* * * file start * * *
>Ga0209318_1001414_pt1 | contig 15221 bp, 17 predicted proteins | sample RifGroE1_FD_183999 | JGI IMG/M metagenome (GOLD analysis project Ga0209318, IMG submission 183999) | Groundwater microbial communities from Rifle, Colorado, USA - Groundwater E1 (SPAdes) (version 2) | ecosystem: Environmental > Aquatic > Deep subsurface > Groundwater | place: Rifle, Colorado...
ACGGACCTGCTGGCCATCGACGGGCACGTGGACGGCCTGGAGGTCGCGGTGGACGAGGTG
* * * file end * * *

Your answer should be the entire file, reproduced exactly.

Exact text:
>Ga0209318_1001414_pt1 | contig 15221 bp, 17 predicted proteins | sample RifGroE1_FD_183999 | JGI IMG/M metagenome (GOLD analysis project Ga0209318, IMG submission 183999) | Groundwater microbial communities from Rifle, Colorado, USA - Groundwater E1 (SPAdes) (version 2) | ecosystem: Environmental > Aquatic > Deep subsurface > Groundwater | place: Rifle, Colorado...
ACGGACCTGCTGGCCATCGACGGGCACGTGGACGGCCTGGAGGTCGCGGTGGACGAGGTG